The relationship between Catholicism and liberal democracy has been, is and will always be a complex one. To say that the founding fathers of Liberal political thought were less than friendly to the Catholic faith would be to engage in resounding understatement. Even the more allegedly benign ones, like Locke, singled out Catholicism for its inherent incompatibility with Liberalism. Hobbes and Rousseau were more overt. The problem with Catholicism is so obvious, the latter tells us, that it need not even be argued.
But what, exactly, was the problem? Well, obviously we can’t forget that all of the modern political philosophers were reacting to various overreaches on the part of the Church. Hobbes and Locke are reeling from the so-called “wars of religion,” and Rousseau had his fill of the French Catholic Church’s rather too cozy relationship with the French aristocracy (the ancien regime). Nevertheless, the critique goes much deeper than the abuses of the late medieval-early modern Church.
This becomes clear if we look at the two central aspects of Rousseau’s political philosophy: the social contract and the idea of civil religion. The first is Rousseau’s attempt to retrieve Hobbes (for whom he had significant respect) without the authoritarianism. Rousseau’s “state of nature” is much less nasty than Hobbes’, but equally requires some version of society. Even if the human person is most himself and freest when least encumbered with social, traditional, religious or familial ties, society is a necessary evil which protects as much as possible the freedom of the individual without being much of a threat to it. That society is the social contract, which is designed to express the will of the people.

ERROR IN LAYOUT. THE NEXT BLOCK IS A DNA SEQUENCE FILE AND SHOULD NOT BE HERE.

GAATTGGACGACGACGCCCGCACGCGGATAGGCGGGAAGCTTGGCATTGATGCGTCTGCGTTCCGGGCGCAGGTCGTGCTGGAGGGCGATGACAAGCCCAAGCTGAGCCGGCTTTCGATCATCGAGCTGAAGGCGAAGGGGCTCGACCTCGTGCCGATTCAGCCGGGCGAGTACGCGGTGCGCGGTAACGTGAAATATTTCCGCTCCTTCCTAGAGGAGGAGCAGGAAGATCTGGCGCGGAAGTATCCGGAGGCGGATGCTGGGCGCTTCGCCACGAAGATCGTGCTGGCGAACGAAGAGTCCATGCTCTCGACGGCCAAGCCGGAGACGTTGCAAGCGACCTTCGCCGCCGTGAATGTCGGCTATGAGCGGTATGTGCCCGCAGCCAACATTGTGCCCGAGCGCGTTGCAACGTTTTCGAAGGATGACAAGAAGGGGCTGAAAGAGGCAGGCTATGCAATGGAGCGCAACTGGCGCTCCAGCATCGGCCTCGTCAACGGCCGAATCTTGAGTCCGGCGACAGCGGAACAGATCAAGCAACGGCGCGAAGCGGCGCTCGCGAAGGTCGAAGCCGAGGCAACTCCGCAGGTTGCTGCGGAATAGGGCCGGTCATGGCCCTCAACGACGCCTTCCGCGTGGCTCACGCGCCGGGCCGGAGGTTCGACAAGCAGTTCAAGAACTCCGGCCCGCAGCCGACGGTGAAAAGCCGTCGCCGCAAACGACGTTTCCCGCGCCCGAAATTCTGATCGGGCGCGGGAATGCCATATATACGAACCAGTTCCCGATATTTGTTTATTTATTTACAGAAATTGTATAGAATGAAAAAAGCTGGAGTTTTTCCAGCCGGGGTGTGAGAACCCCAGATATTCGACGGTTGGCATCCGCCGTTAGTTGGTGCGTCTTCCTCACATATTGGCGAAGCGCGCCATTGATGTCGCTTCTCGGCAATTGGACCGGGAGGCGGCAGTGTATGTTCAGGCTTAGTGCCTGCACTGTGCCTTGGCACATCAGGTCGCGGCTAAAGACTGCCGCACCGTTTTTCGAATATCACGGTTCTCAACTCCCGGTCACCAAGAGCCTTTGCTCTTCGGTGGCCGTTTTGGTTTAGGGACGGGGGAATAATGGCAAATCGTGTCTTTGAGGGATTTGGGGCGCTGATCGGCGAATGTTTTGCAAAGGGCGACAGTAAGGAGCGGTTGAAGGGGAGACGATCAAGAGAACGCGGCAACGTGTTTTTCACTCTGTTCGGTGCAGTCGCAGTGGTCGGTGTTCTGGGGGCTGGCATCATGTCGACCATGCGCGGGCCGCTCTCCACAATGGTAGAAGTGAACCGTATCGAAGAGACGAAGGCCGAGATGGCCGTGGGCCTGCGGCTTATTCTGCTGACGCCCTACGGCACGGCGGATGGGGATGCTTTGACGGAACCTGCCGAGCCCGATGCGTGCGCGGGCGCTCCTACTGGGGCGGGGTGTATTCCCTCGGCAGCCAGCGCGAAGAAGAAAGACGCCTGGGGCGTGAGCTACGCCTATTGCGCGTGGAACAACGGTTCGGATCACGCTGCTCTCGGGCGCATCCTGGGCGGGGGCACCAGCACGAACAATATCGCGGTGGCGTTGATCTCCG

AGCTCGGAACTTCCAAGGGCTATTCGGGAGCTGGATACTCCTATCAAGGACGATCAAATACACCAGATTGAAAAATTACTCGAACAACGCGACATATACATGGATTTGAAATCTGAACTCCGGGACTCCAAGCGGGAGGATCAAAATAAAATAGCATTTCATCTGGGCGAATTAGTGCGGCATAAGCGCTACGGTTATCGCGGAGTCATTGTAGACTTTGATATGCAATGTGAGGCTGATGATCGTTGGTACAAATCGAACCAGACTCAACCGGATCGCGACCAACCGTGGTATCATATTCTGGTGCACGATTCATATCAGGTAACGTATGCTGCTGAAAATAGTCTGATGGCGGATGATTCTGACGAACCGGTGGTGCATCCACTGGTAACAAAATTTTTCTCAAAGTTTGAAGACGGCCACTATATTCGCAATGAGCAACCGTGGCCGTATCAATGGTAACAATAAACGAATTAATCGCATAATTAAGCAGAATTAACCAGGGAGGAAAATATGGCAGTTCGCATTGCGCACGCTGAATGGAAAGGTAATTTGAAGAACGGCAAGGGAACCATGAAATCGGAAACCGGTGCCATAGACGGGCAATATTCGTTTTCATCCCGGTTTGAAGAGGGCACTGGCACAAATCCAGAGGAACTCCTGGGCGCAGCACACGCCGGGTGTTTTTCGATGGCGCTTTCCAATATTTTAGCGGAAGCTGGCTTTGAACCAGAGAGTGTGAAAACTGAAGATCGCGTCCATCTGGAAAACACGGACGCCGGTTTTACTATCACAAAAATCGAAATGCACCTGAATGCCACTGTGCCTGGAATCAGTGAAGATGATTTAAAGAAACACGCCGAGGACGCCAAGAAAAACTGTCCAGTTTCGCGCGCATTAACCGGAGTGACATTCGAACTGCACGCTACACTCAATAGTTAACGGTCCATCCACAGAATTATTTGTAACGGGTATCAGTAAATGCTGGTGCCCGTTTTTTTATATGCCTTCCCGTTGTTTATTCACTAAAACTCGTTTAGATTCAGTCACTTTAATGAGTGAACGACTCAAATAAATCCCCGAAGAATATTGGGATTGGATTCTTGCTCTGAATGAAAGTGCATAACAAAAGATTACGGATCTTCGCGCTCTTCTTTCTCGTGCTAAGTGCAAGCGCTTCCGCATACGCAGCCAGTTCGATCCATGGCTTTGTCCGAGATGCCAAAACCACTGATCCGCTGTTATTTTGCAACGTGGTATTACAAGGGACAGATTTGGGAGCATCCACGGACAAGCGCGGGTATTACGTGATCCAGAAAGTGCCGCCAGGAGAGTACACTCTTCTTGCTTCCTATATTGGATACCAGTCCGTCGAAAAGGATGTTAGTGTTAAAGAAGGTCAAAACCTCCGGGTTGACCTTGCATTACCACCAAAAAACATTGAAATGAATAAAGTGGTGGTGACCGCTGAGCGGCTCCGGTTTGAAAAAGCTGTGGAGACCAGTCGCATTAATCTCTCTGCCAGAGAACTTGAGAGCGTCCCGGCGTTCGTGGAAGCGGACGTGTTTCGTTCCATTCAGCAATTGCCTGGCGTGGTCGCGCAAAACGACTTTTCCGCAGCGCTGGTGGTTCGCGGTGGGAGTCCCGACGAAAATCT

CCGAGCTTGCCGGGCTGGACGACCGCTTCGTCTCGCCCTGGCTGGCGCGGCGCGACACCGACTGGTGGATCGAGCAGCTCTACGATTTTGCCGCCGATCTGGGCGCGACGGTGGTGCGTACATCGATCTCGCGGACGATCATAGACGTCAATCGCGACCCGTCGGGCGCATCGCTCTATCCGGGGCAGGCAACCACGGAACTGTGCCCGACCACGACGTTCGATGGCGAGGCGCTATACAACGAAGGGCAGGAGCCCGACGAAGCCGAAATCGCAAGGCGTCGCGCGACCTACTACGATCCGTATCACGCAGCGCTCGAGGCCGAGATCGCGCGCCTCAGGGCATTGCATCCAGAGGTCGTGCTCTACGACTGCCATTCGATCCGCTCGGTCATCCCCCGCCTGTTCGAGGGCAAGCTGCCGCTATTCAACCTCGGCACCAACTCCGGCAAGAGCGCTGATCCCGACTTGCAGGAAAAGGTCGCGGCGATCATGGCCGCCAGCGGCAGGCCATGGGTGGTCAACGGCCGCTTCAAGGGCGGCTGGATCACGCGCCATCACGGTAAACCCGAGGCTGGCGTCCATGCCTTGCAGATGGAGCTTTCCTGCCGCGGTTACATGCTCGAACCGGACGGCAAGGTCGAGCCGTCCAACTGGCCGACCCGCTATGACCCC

Like most modern thinkers, Rousseau has an enormous amount of confidence in the ability of the “moral law within” (to quote another Rousseauian philosopher) to point each of us in the right direction. Indeed, the natural law is indistinguishable in his thought from private, individual conscience. And conscience is no longer rooted in something “above” the individual, which therefore needs to be formed by a healthy and traditional community; conscience is a perfectly functioning tool residing already in tact in the heart of every individual.
This leads to Rousseau’s understanding of civil religion. If the social contract is the structure of his thought, civil religion provides its soul. (more…)